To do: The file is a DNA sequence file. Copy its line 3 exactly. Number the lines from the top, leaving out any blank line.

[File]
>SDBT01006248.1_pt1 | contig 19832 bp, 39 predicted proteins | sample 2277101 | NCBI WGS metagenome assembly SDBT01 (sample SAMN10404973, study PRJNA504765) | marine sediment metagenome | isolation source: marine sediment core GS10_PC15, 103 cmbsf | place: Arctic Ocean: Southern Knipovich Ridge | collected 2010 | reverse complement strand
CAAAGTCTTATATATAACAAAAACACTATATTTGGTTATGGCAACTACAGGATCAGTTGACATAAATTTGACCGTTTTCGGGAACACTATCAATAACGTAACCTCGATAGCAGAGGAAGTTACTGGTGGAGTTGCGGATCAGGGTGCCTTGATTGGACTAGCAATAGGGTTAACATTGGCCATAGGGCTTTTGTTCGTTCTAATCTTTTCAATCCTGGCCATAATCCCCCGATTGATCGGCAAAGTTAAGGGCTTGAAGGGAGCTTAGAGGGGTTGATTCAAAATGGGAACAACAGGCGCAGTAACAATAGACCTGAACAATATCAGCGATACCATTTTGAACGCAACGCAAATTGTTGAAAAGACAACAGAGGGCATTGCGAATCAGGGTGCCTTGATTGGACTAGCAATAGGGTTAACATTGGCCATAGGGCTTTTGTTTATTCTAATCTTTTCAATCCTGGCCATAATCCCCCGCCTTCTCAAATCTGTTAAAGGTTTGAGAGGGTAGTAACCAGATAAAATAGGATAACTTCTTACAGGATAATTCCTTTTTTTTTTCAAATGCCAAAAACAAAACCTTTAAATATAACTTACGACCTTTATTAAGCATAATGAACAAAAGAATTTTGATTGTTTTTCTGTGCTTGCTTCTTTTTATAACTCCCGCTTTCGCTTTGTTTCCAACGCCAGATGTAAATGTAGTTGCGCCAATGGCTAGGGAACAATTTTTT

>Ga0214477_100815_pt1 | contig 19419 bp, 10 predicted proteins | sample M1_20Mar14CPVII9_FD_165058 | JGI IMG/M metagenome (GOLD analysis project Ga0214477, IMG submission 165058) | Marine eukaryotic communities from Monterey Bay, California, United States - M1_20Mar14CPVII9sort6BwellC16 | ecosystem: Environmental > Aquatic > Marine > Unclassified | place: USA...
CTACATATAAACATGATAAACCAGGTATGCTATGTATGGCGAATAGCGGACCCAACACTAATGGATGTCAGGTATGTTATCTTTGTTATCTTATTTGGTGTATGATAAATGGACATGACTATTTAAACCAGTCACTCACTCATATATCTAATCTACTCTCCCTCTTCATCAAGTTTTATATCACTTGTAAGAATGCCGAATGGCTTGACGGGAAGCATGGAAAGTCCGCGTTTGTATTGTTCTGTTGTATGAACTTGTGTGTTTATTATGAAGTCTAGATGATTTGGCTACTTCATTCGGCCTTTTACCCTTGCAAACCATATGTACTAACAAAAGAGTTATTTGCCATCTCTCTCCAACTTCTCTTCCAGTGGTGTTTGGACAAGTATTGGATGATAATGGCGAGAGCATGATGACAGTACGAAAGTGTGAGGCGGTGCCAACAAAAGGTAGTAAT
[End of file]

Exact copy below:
>Ga0214477_100815_pt1 | contig 19419 bp, 10 predicted proteins | sample M1_20Mar14CPVII9_FD_165058 | JGI IMG/M metagenome (GOLD analysis project Ga0214477, IMG submission 165058) | Marine eukaryotic communities from Monterey Bay, California, United States - M1_20Mar14CPVII9sort6BwellC16 | ecosystem: Environmental > Aquatic > Marine > Unclassified | place: USA...